scipy.signal.lfilter¶
- scipy.signal.lfilter(b, a, x, axis=-1, zi=None)[source]¶
Filter data along one-dimension with an IIR or FIR filter.
Filter a data sequence, x, using a digital filter. This works for many fundamental data types (including Object type). The filter is a direct form II transposed implementation of the standard difference equation (see Notes).
Parameters: b : array_like
The numerator coefficient vector in a 1-D sequence.
a : array_like
The denominator coefficient vector in a 1-D sequence. If a[0] is not 1, then both a and b are normalized by a[0].
x : array_like
An N-dimensional input array.
axis : int, optional
The axis of the input data array along which to apply the linear filter. The filter is applied to each subarray along this axis. Default is -1.
zi : array_like, optional
Initial conditions for the filter delays. It is a vector (or array of vectors for an N-dimensional input) of length max(len(a), len(b)) - 1. If zi is None or is not given then initial rest is assumed. See lfiltic for more information.
Returns: y : array
The output of the digital filter.
zf : array, optional
If zi is None, this is not returned, otherwise, zf holds the final filter delay values.
See also
- lfiltic
- Construct initial conditions for lfilter.
- lfilter_zi
- Compute initial state (steady state of step response) for lfilter.
- filtfilt
- A forward-backward filter, to obtain a filter with linear phase.
- savgol_filter
- A Savitzky-Golay filter.
- sosfilt
- Filter data using cascaded second-order sections.
- sosfiltfilt
- A forward-backward filter using second-order sections.
Notes
The filter function is implemented as a direct II transposed structure. This means that the filter implements:
a[0]*y[n] = b[0]*x[n] + b[1]*x[n-1] + ... + b[M]*x[n-M] - a[1]*y[n-1] - ... - a[N]*y[n-N]
where M is the degree of the numerator, N is the degree of the denominator, and n is the sample number. It is implemented using the following difference equations (assuming M = N):
a[0]*y[n] = b[0] * x[n] + d[0][n-1] d[0][n] = b[1] * x[n] - a[1] * y[n] + d[1][n-1] d[1][n] = b[2] * x[n] - a[2] * y[n] + d[2][n-1] ... d[N-2][n] = b[N-1]*x[n] - a[N-1]*y[n] + d[N-1][n-1] d[N-1][n] = b[N] * x[n] - a[N] * y[n]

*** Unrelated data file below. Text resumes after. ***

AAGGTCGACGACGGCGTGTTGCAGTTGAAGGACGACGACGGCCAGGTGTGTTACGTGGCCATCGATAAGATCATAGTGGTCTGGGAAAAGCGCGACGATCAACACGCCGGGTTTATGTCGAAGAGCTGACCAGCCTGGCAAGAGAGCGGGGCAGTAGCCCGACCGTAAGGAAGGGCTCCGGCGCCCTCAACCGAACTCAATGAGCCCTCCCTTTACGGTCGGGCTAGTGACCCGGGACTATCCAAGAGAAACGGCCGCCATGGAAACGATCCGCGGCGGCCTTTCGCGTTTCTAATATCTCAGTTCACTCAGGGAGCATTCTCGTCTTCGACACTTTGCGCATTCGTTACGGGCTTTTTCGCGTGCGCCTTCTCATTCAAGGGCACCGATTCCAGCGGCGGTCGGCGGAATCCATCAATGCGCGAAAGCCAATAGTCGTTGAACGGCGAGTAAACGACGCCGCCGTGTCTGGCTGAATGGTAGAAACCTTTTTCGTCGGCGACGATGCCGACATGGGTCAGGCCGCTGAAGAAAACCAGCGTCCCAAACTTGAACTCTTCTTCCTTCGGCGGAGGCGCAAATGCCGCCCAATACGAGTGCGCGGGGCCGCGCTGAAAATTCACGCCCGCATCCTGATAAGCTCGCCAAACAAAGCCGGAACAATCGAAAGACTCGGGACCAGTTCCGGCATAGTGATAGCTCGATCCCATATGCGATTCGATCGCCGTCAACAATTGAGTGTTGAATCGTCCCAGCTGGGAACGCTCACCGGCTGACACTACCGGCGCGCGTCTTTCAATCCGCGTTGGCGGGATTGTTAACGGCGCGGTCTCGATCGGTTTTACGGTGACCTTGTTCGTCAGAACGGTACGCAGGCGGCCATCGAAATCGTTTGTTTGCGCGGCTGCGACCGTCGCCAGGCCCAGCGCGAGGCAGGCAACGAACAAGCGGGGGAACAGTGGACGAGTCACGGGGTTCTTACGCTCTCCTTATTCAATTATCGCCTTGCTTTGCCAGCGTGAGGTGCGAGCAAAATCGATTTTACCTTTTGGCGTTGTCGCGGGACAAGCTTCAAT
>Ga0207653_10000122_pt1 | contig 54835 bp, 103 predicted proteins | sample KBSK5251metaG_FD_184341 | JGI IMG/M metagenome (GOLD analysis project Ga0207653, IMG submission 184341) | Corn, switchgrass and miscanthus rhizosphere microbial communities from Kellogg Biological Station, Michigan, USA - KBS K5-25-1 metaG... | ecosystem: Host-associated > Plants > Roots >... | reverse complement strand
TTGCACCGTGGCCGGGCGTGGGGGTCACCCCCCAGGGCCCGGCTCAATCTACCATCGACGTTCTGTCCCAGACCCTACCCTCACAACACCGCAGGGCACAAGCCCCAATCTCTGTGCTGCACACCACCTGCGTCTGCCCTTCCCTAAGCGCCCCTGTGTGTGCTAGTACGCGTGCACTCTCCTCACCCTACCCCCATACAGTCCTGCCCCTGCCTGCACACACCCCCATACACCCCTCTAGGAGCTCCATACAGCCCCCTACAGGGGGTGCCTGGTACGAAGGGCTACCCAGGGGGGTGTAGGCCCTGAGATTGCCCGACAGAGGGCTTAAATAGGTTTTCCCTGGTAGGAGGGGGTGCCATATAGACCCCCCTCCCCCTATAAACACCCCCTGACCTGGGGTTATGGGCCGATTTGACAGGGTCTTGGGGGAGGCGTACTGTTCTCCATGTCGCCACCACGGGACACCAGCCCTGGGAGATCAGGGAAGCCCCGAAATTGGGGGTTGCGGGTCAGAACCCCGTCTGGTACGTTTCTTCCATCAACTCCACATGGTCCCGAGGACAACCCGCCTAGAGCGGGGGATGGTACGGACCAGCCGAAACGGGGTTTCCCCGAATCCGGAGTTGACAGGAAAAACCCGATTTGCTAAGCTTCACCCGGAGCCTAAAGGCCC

where d are the state variables.
The rational transfer function describing this filter in the z-transform domain is:
-1 -M b[0] + b[1]z + ... + b[M] z Y(z) = -------------------------------- X(z) -1 -N a[0] + a[1]z + ... + a[N] z
Examples
Generate a noisy signal to be filtered:
>>> from scipy import signal >>> import matplotlib.pyplot as plt >>> t = np.linspace(-1, 1, 201) >>> x = (np.sin(2*np.pi*0.75*t*(1-t) + 2.1) + 0.1*np.sin(2*np.pi*1.25*t + 1) ... + 0.18*np.cos(2*np.pi*3.85*t)) >>> xn = x + np.random.randn(len(t)) * 0.08
Create an order 3 lowpass butterworth filter:
>>> b, a = signal.butter(3, 0.05)
Apply the filter to xn. Use lfilter_zi to choose the initial condition of the filter:
>>> zi = signal.lfilter_zi(b, a) >>> z, _ = signal.lfilter(b, a, xn, zi=zi*xn[0])
Apply the filter again, to have a result filtered at an order the same as filtfilt:
>>> z2, _ = signal.lfilter(b, a, z, zi=zi*z[0])
Use filtfilt to apply the filter:
>>> y = signal.filtfilt(b, a, xn)
Plot the original signal and the various filtered versions:
>>> plt.figure >>> plt.plot(t, xn, 'b', alpha=0.75) >>> plt.plot(t, z, 'r--', t, z2, 'r', t, y, 'k') >>> plt.legend(('noisy signal', 'lfilter, once', 'lfilter, twice', ... 'filtfilt'), loc='best') >>> plt.grid(True) >>> plt.show()